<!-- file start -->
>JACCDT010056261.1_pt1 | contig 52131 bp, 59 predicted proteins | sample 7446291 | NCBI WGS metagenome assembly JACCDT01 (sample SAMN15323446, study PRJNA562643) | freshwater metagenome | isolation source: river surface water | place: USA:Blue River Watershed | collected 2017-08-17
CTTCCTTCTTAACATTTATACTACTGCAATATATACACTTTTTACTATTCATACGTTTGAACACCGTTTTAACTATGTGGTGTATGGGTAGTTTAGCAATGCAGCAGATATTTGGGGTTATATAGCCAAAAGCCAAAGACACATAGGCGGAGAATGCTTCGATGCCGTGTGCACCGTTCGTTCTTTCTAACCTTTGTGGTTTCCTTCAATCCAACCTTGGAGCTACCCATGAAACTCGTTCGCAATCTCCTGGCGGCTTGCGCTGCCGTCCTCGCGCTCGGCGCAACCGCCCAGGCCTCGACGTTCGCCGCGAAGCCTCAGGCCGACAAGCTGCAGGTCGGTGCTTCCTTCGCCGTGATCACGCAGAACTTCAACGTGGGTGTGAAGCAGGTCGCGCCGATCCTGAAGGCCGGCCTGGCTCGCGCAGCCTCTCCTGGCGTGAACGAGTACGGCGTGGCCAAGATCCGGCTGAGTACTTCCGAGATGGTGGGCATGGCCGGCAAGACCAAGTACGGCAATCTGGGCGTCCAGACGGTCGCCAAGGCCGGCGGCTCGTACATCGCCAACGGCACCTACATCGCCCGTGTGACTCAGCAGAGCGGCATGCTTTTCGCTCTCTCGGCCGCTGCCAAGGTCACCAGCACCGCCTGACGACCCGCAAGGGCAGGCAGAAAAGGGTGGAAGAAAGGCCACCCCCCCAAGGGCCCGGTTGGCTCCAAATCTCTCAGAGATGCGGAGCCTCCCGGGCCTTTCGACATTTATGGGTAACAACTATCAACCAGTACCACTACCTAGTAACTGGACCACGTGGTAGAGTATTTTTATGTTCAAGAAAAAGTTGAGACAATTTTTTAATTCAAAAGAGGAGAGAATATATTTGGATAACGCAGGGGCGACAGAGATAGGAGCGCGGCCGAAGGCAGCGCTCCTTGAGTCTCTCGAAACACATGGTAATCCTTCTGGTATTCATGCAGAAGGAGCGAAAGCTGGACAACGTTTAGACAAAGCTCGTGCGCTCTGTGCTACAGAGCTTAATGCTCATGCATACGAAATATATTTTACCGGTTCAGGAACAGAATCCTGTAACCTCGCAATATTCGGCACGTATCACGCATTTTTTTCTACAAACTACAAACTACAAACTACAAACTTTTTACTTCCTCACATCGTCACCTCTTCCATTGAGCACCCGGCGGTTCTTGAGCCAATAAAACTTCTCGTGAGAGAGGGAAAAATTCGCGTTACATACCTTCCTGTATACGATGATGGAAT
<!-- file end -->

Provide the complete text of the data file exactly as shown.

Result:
>JACCDT010056261.1_pt1 | contig 52131 bp, 59 predicted proteins | sample 7446291 | NCBI WGS metagenome assembly JACCDT01 (sample SAMN15323446, study PRJNA562643) | freshwater metagenome | isolation source: river surface water | place: USA:Blue River Watershed | collected 2017-08-17
CTTCCTTCTTAACATTTATACTACTGCAATATATACACTTTTTACTATTCATACGTTTGAACACCGTTTTAACTATGTGGTGTATGGGTAGTTTAGCAATGCAGCAGATATTTGGGGTTATATAGCCAAAAGCCAAAGACACATAGGCGGAGAATGCTTCGATGCCGTGTGCACCGTTCGTTCTTTCTAACCTTTGTGGTTTCCTTCAATCCAACCTTGGAGCTACCCATGAAACTCGTTCGCAATCTCCTGGCGGCTTGCGCTGCCGTCCTCGCGCTCGGCGCAACCGCCCAGGCCTCGACGTTCGCCGCGAAGCCTCAGGCCGACAAGCTGCAGGTCGGTGCTTCCTTCGCCGTGATCACGCAGAACTTCAACGTGGGTGTGAAGCAGGTCGCGCCGATCCTGAAGGCCGGCCTGGCTCGCGCAGCCTCTCCTGGCGTGAACGAGTACGGCGTGGCCAAGATCCGGCTGAGTACTTCCGAGATGGTGGGCATGGCCGGCAAGACCAAGTACGGCAATCTGGGCGTCCAGACGGTCGCCAAGGCCGGCGGCTCGTACATCGCCAACGGCACCTACATCGCCCGTGTGACTCAGCAGAGCGGCATGCTTTTCGCTCTCTCGGCCGCTGCCAAGGTCACCAGCACCGCCTGACGACCCGCAAGGGCAGGCAGAAAAGGGTGGAAGAAAGGCCACCCCCCCAAGGGCCCGGTTGGCTCCAAATCTCTCAGAGATGCGGAGCCTCCCGGGCCTTTCGACATTTATGGGTAACAACTATCAACCAGTACCACTACCTAGTAACTGGACCACGTGGTAGAGTATTTTTATGTTCAAGAAAAAGTTGAGACAATTTTTTAATTCAAAAGAGGAGAGAATATATTTGGATAACGCAGGGGCGACAGAGATAGGAGCGCGGCCGAAGGCAGCGCTCCTTGAGTCTCTCGAAACACATGGTAATCCTTCTGGTATTCATGCAGAAGGAGCGAAAGCTGGACAACGTTTAGACAAAGCTCGTGCGCTCTGTGCTACAGAGCTTAATGCTCATGCATACGAAATATATTTTACCGGTTCAGGAACAGAATCCTGTAACCTCGCAATATTCGGCACGTATCACGCATTTTTTTCTACAAACTACAAACTACAAACTACAAACTTTTTACTTCCTCACATCGTCACCTCTTCCATTGAGCACCCGGCGGTTCTTGAGCCAATAAAACTTCTCGTGAGAGAGGGAAAAATTCGCGTTACATACCTTCCTGTATACGATGATGGAAT